So my friend from out of state, Kristofer Paoalilinei, happened to be in town last Saturday. So I thought, “Man, would anything be cooler than bringing him to crash a Brisingr release party?” Turns out, anything is just about everything, including watching ice melt and sitting in corn fields.

I brought along Kristofer Paoalilinei and Lord Snow to carry out shenanigans at the local Barns&Noble—I only say shenanigans because Kristofer Paoalilinei was speaking in an Irish accent the entire time. We were expecting crowds of people, with which we could debate the merits of the books and, if necessary, engage in a cagematch.

We were sorely disappointed be our prey opponents. The opposition entirely consisted of nine-year-olds, all of which were five years too young to understand why it was funny we brought a lightsaber—and pushed the Star Wars display in front of the Inheritance desk. None of them were capable of engaging in discourse with us, to decide the merits of the Inheritance Cycle through a battle of wits. And had we fought them in a cage, we would no doubt have been charged with assault of a minor, and third degree manslaughter.

That was a jolly disappointment. We were cheered up by the prospects of FUN ACTIVITIES which the B&N staff promised. These consisted of:

So after we got our copy of Brisingr we hightailed it out of there, because there was no conceivable reason to stay. Worst. Party. Ever.

Oh and did I mention there were only twelve people there in total?

Comment

  1. Garrick on 23 September 2008, 18:46 said:

    Re unpronouncable (and aren’t we just so special) names…Just about died laughing earlier. Dunno which chapter it first appears, but Íorûnn…

    Take a moment.

    Pronounce it.

    Seriously.

    Let the vowels roll off your tongue.

    Appreciate – no relish – that sound.

    Because this will be the first, last and only time you will ever hear a human being make that sound when he (or she) is sober.

  2. SlyShy on 24 September 2008, 00:13 said:

    Woah. That sound is really weird. It really does sound like something you would say while drunk.

  3. Christopher Paolini on 24 September 2008, 01:12 said:

    Don’t forget the rearranging of the Eragon books before the party. My favorites were putting Eldest by “The Night Serpent” and putting Eragon inbetween the Hitler biographies.

  4. Wut on 24 September 2008, 13:04 said:

    At least you got a fancy brick. With that brick you can stop doors, smash heads, and impress ten year olds.

  5. SlyShy on 24 September 2008, 13:26 said:

    You should see the castle I built with just five of them. It even has a working moat and drawbridge.

  6. Lady Stardust on 24 September 2008, 21:31 said:

    Isn’t it kind of pathetic to “crash” a party for a book you don’t like that only about twelve nine year olds attended? And anyway, they’re nine. I doubt you were reading Nietzsche and having intelligent discussions about physics when you were nine.

  7. SlyShy on 24 September 2008, 22:50 said:

    I didn’t know no one would be there. And I needed to attend it anyways for an English class assignment. And I needed the book anyways. So there you go. And plus I know you know it was totally worth it. :P

    Also, wasn’t expecting them to read philosophy. Just that they would be selective in what they read. It’s really parents’ fault these days. If they don’t set their kids up to read good books, the kids will just play video games and read whatever bad book looks like a video game. When I was a kid I started with classic Fairy Tales ( Swan Lake was my favorite) then moved on to classic literature, and finally onto anything else I wanted to read. I read Mody Dick before I read Lord of the Rings. Whatever. I think it gave me a good basis on which to evaluate other books.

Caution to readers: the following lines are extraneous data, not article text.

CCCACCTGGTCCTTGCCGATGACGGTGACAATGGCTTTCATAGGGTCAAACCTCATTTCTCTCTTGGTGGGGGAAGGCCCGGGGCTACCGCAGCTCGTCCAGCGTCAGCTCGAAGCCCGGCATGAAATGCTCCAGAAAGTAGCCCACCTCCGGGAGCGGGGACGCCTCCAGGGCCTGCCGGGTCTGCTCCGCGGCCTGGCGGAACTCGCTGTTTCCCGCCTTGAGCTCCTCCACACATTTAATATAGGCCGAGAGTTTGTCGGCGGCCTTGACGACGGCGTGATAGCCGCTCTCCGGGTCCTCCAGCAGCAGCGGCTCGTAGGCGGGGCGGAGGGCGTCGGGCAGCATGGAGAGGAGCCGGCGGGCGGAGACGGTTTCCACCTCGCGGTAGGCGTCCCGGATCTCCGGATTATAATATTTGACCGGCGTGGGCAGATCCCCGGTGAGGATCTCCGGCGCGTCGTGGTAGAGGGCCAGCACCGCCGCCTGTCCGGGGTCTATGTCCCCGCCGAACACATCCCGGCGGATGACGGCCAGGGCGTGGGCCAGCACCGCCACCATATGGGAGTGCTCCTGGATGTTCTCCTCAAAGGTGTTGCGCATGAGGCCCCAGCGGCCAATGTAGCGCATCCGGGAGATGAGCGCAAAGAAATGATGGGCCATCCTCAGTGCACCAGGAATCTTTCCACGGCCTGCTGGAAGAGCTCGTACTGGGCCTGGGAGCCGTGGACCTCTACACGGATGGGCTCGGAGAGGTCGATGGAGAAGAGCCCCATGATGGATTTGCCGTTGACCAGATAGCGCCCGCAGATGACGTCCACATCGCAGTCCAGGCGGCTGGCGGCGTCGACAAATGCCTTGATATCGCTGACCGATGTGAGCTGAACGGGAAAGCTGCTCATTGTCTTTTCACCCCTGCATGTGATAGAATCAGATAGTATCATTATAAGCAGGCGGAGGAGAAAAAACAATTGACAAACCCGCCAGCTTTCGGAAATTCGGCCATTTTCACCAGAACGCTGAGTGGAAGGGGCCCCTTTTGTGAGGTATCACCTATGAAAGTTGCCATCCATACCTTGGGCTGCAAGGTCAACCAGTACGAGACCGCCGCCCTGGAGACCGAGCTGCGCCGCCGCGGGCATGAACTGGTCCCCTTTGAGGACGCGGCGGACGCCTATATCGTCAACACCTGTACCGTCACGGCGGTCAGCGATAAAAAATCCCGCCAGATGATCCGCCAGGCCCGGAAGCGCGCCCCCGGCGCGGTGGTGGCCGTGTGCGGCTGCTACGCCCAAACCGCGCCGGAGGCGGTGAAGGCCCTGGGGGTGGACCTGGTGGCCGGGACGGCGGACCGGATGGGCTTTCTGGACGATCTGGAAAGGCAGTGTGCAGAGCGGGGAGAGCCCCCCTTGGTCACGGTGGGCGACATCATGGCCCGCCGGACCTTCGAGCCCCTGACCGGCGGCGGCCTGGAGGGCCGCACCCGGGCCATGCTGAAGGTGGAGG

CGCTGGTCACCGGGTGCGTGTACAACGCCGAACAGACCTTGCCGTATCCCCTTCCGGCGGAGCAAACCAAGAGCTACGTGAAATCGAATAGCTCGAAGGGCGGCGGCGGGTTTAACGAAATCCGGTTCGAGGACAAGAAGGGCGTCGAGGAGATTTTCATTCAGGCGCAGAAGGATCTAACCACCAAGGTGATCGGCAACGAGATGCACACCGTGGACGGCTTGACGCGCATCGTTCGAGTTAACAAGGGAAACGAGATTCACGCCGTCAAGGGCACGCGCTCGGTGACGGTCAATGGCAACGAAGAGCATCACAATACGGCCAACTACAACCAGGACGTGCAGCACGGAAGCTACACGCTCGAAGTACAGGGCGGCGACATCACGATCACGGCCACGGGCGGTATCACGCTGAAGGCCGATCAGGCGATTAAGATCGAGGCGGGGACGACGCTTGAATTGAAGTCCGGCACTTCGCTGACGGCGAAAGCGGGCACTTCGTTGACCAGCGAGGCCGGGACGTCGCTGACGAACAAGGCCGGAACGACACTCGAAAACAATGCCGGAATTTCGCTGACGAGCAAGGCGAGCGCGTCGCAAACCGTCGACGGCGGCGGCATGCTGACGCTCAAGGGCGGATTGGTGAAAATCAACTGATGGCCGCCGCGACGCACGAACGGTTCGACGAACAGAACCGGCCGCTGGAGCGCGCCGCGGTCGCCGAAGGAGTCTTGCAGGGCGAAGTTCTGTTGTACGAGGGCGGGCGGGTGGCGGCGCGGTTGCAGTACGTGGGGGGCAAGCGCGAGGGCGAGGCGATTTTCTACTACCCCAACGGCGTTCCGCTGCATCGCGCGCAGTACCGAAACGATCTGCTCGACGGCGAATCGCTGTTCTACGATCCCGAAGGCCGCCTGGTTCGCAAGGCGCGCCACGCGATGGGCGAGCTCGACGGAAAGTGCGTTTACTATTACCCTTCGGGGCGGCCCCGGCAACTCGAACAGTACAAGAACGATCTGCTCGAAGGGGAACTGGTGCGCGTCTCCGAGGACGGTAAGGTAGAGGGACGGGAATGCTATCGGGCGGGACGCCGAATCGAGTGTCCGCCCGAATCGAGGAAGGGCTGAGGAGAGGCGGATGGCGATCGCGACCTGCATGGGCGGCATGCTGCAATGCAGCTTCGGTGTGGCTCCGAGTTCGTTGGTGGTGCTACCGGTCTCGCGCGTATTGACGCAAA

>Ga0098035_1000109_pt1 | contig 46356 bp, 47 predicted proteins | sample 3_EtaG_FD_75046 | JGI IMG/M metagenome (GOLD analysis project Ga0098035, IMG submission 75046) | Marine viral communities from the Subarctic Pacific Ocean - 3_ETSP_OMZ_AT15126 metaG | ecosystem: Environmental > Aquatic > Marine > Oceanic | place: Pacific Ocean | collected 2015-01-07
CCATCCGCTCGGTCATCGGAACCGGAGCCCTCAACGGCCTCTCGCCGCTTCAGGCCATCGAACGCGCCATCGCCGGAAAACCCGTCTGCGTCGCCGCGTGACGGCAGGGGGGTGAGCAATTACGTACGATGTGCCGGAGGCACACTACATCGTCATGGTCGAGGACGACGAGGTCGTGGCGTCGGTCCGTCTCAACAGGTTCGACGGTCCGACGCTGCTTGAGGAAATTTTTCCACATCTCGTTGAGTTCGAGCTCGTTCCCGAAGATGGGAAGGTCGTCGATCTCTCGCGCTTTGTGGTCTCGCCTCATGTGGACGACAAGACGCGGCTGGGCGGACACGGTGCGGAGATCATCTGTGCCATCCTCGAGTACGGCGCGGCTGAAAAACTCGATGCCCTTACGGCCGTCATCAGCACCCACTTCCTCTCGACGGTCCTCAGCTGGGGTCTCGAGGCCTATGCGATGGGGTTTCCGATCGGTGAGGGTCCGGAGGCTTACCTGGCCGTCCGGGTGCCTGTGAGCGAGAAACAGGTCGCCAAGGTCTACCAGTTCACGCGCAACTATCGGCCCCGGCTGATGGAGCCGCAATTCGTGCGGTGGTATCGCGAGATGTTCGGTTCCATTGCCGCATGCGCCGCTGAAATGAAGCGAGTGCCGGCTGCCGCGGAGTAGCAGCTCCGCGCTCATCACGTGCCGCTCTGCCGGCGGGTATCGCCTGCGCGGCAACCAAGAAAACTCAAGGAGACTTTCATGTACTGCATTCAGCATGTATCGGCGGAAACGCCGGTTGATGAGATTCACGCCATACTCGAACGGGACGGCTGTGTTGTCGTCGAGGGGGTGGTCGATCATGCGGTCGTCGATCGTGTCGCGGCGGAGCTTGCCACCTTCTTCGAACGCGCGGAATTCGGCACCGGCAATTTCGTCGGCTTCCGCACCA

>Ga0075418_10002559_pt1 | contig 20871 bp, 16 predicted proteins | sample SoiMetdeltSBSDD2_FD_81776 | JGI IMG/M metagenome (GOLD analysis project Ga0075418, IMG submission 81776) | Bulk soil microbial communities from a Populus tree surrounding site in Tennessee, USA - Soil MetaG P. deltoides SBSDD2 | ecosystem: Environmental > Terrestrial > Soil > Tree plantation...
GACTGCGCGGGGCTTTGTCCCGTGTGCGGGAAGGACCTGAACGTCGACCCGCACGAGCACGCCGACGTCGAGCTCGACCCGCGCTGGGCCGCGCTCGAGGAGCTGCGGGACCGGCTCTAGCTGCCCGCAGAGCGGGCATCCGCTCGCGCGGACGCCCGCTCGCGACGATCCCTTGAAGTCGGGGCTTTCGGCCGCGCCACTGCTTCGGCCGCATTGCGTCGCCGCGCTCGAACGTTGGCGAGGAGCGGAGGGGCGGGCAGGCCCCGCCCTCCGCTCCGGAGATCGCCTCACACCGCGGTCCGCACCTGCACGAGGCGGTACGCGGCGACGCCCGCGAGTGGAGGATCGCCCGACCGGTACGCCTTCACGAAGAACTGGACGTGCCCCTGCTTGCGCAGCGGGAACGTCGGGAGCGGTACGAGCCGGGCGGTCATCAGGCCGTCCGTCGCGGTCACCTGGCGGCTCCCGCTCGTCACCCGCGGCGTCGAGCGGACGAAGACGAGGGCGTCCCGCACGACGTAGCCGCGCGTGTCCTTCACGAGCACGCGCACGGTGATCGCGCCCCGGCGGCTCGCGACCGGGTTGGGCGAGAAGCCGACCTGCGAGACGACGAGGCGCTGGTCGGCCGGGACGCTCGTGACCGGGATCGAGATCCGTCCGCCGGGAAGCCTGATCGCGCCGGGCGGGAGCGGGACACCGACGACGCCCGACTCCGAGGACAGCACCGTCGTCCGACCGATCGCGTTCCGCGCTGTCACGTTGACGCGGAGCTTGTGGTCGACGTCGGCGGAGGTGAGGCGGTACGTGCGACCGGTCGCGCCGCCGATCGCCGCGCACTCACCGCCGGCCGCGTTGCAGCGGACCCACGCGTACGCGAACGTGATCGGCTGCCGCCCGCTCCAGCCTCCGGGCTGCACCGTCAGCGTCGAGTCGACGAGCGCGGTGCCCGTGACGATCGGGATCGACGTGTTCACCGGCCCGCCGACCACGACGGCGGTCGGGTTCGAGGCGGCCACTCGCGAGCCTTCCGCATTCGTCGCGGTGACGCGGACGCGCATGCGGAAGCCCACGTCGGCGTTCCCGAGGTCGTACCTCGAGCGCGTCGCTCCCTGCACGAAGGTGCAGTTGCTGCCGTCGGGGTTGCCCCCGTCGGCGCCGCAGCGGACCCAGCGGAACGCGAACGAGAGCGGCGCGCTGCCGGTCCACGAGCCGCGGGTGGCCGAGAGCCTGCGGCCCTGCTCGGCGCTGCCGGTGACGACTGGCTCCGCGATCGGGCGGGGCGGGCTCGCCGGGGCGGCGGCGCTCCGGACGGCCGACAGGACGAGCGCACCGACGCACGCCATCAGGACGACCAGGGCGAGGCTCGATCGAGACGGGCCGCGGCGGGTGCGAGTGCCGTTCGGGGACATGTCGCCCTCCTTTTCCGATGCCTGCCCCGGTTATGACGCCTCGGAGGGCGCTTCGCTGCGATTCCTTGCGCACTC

8. DrAlligator on 25 September 2008, 15:52 said:

    To be fair, videogames can make great stories! The Protomen made a brilliant rock opera based on the first three Megaman games. :P Go on, watch the music video on their website that goes with the first track! Though, you’ll have to go elsewhere if you want to hear the rest of the album without paying…

    No, really, it’s a brilliant story. :D

  9. SlyShy on 25 September 2008, 15:57 said:

    There are videogames with great stories. Baldur’s Gate II is my classic example. Problem is, I’m talking about the kind of video game that gets turned into a bad movie. You know, like Hitman and Bloodryan.

  10. DrAlligator on 26 September 2008, 15:11 said:

    True… Ah, my English text book tries so hard to connect with its readers! We were reading the chapter on ‘tragedy’ today, and one of the activities was to list as many tragedies as we could think of from books, movies, plays, videogames.

    It got really absurd when they named Doom and Resident Evil as having elements of tragedy. Er, no, Doom doesn’t even take itself seriously, let alone is a tragedy. And ResiEvil is a survival horror… I fail to see anything tragic in so-bad-it’s-good voice acting and zombies. It’s more comic than tragic.

    It was one of those moments where the grown up tries to fit in with those trendy kids, then falls flat on his face.

    /derailment

  11. Heradite on 30 September 2008, 00:01 said:

    12 people there? Really?

    Funny considering this book has sold 500,000 copies in it’s first weekend (the most for the publisher).

    I must admit though, this series is for far better than the copycat Harry Potter, and nowhere near as boring as Lord of the Rings (yes it is amazing, but awfully boring…to much time spent on describing stuff). Chronicles of Narnia though is still the best.

    I wonder when the first fantasy book with any sense of logic will be released…

  12. SlyShy on 30 September 2008, 01:07 said:

    I’ll say it once, I’ll say it twice, I’ll say it as many times as I need. Read George RR Martin’s A Song of Ice and Fire.

    Also, I’m curious. In your opinion, who is JK Rowling copying? Because, if you aren’t aware, Inheritance is the one usually accused of copying. From Star Wars and LotR, primarily.

  13. ExitMouse on 30 September 2008, 01:12 said:

    And Jeremie Thatcher: Dragon Hatcher. And he copies from the tale of ged pretty much the entire magic = words system. He even brazenly says that Eragon reads the tale of ged_A_ during his training with Oromis.

  14. Merkkyrr on 1 October 2008, 21:58 said:

    What the hell is the matter with you? I agree, the books suck and Paolini is a charlatan, but this is despicable. You crashed a party for kids. You pathetic, cynical piece of feculence. At anti shurtugal, we criticize the books, not harrass it’s readers!.

  15. SlyShy on 1 October 2008, 23:11 said:

    Hi Merkkyrr,

    Thanks for taking the time to respond. I censored your comment, because, as it happens, you are harassing the readers of this site with your unwarranted language.

    At Anti-Shurtugal, this happens:

    Let’s get right into it, boys and girls. The culmination of the fan frenzy surrounding the release of Breaking Dawn, the latest book in the Twilight Saga, was undoubtedly the midnight release parties held nationwide at major bookstore chains. I can’t call myself a fan — I find the books undeniably addictive, yet they also irritate the s/// out of me. But the thought of watching hundreds of fans claw their way through a raffle, costume contest, and mock wedding to get to a copy was too much to resist. And hey, any time there’s a chance I may get free stuff, I’m so f///ing there. Without further ado, my account of attending the midnight release party for Breaking Dawn.